World Bank: East Asia Needs Reform To Sustain Growth

Bank raised its growth forecast for East Asia this year to 8.7 percent but said region's economies must make structural reforms to sustain their rapid expansion.

TOKYO (AP) -- The World Bank raised its growth forecast for developing East Asia this year by almost a full percentage point to 8.7 percent on Wednesday but said the region's high-flying economies must make structural reforms to sustain their rapid expansion.

East Asia's developing economies have recovered from the global crisis, driven by a robust China, export demand and government stimulus, the Washington-based bank said in a semiannual report. It said industrial output, exports and employment were largely back to pre-crisis levels.

But the bank said countries must implement reforms "with vigor" to keep the rally going over the next decade. It also warned that it may be too early for most countries to completely end fiscal stimulus measures.

"East Asia will face a different global economy over the medium term," the report said. "Growth in developed countries will be slower than observed before the crisis."

For China, reforms mean rebalancing the world's third-biggest economy to reduce its reliance on exports and boost the service sector and private consumption, the World Bank said. It said China's gross domestic product is likely to grow by 9.5 percent this year.

China also needs a tighter monetary policy to control emerging risks such as inflation and a property bubble, the report said. Real estate prices were up 30 percent in February from a year earlier and continue to climb.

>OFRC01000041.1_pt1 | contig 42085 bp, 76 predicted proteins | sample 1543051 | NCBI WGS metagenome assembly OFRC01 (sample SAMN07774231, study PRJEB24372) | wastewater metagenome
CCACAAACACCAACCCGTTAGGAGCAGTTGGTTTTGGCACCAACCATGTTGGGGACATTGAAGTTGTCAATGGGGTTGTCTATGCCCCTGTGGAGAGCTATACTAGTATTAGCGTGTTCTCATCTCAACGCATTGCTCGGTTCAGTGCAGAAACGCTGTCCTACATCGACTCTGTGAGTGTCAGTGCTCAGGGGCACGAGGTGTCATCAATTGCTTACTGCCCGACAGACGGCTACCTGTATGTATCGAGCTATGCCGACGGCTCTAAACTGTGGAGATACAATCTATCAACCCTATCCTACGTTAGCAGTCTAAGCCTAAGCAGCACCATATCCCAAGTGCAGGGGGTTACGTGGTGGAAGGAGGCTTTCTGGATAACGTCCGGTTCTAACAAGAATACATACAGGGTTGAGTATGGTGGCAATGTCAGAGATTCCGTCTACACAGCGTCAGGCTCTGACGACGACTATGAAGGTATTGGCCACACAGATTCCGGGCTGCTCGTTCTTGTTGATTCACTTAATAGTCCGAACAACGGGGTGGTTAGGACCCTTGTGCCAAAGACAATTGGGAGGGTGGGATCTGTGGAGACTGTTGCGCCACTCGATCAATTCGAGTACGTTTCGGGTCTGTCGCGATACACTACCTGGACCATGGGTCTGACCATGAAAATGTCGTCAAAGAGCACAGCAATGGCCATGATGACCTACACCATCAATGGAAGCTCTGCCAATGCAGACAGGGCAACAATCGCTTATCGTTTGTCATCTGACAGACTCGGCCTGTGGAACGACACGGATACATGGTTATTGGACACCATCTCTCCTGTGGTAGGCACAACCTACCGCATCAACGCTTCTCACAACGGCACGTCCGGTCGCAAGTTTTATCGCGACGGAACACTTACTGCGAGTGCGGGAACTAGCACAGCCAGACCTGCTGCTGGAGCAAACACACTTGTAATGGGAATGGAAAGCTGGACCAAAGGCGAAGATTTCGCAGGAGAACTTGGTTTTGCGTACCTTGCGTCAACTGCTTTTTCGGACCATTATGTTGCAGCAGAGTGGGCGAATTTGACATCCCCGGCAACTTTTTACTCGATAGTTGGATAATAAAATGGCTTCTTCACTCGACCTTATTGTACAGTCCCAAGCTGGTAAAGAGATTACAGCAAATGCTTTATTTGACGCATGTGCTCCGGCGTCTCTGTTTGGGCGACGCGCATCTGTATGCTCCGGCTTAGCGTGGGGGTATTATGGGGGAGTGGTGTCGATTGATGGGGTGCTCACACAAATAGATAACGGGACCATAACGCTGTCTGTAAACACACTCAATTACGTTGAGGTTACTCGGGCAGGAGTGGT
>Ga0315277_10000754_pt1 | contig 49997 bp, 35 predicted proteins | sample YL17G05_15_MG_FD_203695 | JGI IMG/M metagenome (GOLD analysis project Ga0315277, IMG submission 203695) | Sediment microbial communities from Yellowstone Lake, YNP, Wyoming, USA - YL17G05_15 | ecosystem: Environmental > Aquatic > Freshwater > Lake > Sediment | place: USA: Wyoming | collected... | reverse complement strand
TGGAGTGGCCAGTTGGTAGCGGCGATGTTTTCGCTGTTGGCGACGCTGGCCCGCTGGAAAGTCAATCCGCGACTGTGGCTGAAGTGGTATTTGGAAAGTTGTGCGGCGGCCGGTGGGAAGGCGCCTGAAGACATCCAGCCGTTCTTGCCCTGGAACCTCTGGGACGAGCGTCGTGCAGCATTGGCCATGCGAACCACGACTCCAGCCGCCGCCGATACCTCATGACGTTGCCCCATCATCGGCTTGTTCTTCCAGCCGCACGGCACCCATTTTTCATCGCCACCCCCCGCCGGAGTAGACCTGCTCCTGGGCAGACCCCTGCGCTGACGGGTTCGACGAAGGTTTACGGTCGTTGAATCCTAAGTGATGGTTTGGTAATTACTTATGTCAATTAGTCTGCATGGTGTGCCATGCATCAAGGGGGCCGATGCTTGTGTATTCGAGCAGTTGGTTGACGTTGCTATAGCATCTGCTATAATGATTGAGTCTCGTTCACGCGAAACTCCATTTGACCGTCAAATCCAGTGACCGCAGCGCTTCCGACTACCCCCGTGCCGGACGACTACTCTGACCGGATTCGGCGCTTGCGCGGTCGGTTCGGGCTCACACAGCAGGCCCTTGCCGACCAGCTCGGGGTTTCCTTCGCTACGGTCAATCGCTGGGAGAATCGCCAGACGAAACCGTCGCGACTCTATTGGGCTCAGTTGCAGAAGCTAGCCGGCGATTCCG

For middle-income countries such as Thailand and Vietnam, this means boosting investment in physical and human capital, the bank said. And low-income countries like Cambodia need to develop manufacturing prowess.

The World Bank says the region also needs to address deeper economic integration and tackle climate change.

"The region has enormous scope to move rapidly toward the green technology frontier," said Ivailo Izvorski, lead economist and principal author of the World Bank report. "This will not only improve the livability and sustainability of East Asia's ever growing cities, it will also give the region a competitive advantage in an industry poised for rapid global growth."

The region emerged from last year's crisis in solid form, the bank said. Deficits are manageable, and social safety measures protected the poor from the downturn's harshest fallout, it said. Monetary authorities are beginning to wind down emergency policy schemes.

Developing East Asia and the Pacific comprises 13 countries including China, Indonesia, Malaysia, Vietnam and the Philippines. It does not include the more developed economies of Japan, Hong Kong, South Korea, Taiwan and Hong Kong.

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